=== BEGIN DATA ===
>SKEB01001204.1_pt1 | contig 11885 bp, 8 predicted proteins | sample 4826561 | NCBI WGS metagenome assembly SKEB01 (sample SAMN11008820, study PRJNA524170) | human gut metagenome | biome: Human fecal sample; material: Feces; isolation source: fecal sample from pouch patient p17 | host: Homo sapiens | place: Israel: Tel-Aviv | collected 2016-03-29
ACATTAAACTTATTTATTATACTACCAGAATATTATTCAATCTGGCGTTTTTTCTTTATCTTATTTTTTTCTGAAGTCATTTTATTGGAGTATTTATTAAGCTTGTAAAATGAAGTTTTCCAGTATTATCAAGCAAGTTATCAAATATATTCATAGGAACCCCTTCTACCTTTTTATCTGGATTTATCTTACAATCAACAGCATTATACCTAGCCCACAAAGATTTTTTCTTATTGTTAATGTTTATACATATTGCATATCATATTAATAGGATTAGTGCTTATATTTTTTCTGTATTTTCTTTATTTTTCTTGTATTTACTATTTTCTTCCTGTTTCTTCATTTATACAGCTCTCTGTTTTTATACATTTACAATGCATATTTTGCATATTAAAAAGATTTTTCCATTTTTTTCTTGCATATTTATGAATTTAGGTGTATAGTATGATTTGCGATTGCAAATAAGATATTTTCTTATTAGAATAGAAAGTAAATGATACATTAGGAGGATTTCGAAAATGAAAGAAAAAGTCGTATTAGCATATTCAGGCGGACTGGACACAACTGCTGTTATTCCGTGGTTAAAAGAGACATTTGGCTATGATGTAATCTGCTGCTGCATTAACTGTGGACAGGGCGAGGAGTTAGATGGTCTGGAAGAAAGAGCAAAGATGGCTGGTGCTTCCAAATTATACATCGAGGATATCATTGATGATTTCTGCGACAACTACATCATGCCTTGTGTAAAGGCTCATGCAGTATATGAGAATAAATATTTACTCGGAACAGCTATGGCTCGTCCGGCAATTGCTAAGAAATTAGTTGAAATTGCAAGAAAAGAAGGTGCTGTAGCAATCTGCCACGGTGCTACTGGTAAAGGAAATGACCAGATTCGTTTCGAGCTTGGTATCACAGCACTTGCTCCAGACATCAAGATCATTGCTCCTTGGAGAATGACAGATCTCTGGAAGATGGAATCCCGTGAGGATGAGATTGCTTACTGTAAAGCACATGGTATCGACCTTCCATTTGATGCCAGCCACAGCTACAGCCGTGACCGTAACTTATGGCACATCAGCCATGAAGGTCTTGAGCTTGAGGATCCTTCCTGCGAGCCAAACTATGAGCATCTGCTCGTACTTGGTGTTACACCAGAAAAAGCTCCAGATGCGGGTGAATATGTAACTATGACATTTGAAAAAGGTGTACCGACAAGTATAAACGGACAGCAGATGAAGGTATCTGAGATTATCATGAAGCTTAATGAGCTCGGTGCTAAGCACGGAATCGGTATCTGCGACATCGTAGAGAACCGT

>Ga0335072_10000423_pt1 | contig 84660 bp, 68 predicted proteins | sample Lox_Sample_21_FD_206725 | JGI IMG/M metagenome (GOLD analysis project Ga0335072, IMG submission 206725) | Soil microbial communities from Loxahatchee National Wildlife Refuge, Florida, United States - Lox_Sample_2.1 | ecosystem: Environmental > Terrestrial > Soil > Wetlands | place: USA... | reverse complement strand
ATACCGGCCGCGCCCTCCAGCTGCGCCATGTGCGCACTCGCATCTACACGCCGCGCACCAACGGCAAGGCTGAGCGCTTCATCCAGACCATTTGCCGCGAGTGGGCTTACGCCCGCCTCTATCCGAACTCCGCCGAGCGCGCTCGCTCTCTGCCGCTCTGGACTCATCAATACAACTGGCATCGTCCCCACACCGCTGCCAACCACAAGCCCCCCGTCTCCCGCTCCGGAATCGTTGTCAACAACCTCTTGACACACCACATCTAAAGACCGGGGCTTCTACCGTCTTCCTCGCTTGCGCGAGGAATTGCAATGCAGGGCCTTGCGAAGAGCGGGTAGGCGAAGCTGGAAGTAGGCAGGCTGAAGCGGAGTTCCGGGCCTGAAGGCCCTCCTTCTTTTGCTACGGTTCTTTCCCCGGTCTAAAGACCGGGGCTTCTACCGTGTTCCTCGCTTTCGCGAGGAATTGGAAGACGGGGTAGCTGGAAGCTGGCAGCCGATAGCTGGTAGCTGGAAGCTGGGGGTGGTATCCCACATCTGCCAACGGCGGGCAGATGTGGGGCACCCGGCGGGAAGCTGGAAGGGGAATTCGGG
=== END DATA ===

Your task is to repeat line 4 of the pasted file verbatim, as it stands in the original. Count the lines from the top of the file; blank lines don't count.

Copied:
ATACCGGCCGCGCCCTCCAGCTGCGCCATGTGCGCACTCGCATCTACACGCCGCGCACCAACGGCAAGGCTGAGCGCTTCATCCAGACCATTTGCCGCGAGTGGGCTTACGCCCGCCTCTATCCGAACTCCGCCGAGCGCGCTCGCTCTCTGCCGCTCTGGACTCATCAATACAACTGGCATCGTCCCCACACCGCTGCCAACCACAAGCCCCCCGTCTCCCGCTCCGGAATCGTTGTCAACAACCTCTTGACACACCACATCTAAAGACCGGGGCTTCTACCGTCTTCCTCGCTTGCGCGAGGAATTGCAATGCAGGGCCTTGCGAAGAGCGGGTAGGCGAAGCTGGAAGTAGGCAGGCTGAAGCGGAGTTCCGGGCCTGAAGGCCCTCCTTCTTTTGCTACGGTTCTTTCCCCGGTCTAAAGACCGGGGCTTCTACCGTGTTCCTCGCTTTCGCGAGGAATTGGAAGACGGGGTAGCTGGAAGCTGGCAGCCGATAGCTGGTAGCTGGAAGCTGGGGGTGGTATCCCACATCTGCCAACGGCGGGCAGATGTGGGGCACCCGGCGGGAAGCTGGAAGGGGAATTCGGG